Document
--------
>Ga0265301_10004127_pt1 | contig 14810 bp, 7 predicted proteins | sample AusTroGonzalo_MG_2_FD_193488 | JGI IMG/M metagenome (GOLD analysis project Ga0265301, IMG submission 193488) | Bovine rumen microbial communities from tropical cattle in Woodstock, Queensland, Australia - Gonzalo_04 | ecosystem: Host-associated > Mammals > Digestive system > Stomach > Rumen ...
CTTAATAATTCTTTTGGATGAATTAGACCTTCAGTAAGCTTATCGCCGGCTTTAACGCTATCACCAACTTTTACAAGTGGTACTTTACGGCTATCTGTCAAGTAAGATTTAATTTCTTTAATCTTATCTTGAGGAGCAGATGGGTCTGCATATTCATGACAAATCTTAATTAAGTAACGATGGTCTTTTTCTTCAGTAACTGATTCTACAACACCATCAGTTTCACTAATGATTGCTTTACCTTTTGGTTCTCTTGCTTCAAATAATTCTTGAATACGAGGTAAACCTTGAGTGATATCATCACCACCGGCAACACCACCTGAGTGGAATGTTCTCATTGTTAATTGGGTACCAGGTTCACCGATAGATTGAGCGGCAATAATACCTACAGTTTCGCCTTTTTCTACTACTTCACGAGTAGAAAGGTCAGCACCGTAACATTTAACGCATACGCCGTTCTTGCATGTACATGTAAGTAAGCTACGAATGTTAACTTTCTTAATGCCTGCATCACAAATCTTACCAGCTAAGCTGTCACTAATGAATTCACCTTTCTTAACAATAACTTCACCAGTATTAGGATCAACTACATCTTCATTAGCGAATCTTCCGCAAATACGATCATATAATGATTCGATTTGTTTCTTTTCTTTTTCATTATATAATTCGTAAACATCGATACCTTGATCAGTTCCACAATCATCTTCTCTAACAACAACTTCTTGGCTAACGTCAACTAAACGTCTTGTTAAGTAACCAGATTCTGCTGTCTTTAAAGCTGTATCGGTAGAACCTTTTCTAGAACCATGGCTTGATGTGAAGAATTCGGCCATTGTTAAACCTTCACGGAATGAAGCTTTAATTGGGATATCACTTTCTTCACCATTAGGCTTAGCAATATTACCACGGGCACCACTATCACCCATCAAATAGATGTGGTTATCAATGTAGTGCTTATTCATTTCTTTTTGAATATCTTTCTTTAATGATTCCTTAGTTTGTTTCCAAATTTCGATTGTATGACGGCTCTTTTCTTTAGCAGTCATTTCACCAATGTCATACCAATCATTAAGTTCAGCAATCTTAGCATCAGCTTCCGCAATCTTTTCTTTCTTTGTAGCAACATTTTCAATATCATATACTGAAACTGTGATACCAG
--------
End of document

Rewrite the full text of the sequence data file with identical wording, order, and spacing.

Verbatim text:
>Ga0265301_10004127_pt1 | contig 14810 bp, 7 predicted proteins | sample AusTroGonzalo_MG_2_FD_193488 | JGI IMG/M metagenome (GOLD analysis project Ga0265301, IMG submission 193488) | Bovine rumen microbial communities from tropical cattle in Woodstock, Queensland, Australia - Gonzalo_04 | ecosystem: Host-associated > Mammals > Digestive system > Stomach > Rumen ...
CTTAATAATTCTTTTGGATGAATTAGACCTTCAGTAAGCTTATCGCCGGCTTTAACGCTATCACCAACTTTTACAAGTGGTACTTTACGGCTATCTGTCAAGTAAGATTTAATTTCTTTAATCTTATCTTGAGGAGCAGATGGGTCTGCATATTCATGACAAATCTTAATTAAGTAACGATGGTCTTTTTCTTCAGTAACTGATTCTACAACACCATCAGTTTCACTAATGATTGCTTTACCTTTTGGTTCTCTTGCTTCAAATAATTCTTGAATACGAGGTAAACCTTGAGTGATATCATCACCACCGGCAACACCACCTGAGTGGAATGTTCTCATTGTTAATTGGGTACCAGGTTCACCGATAGATTGAGCGGCAATAATACCTACAGTTTCGCCTTTTTCTACTACTTCACGAGTAGAAAGGTCAGCACCGTAACATTTAACGCATACGCCGTTCTTGCATGTACATGTAAGTAAGCTACGAATGTTAACTTTCTTAATGCCTGCATCACAAATCTTACCAGCTAAGCTGTCACTAATGAATTCACCTTTCTTAACAATAACTTCACCAGTATTAGGATCAACTACATCTTCATTAGCGAATCTTCCGCAAATACGATCATATAATGATTCGATTTGTTTCTTTTCTTTTTCATTATATAATTCGTAAACATCGATACCTTGATCAGTTCCACAATCATCTTCTCTAACAACAACTTCTTGGCTAACGTCAACTAAACGTCTTGTTAAGTAACCAGATTCTGCTGTCTTTAAAGCTGTATCGGTAGAACCTTTTCTAGAACCATGGCTTGATGTGAAGAATTCGGCCATTGTTAAACCTTCACGGAATGAAGCTTTAATTGGGATATCACTTTCTTCACCATTAGGCTTAGCAATATTACCACGGGCACCACTATCACCCATCAAATAGATGTGGTTATCAATGTAGTGCTTATTCATTTCTTTTTGAATATCTTTCTTTAATGATTCCTTAGTTTGTTTCCAAATTTCGATTGTATGACGGCTCTTTTCTTTAGCAGTCATTTCACCAATGTCATACCAATCATTAAGTTCAGCAATCTTAGCATCAGCTTCCGCAATCTTTTCTTTCTTTGTAGCAACATTTTCAATATCATATACTGAAACTGTGATACCAG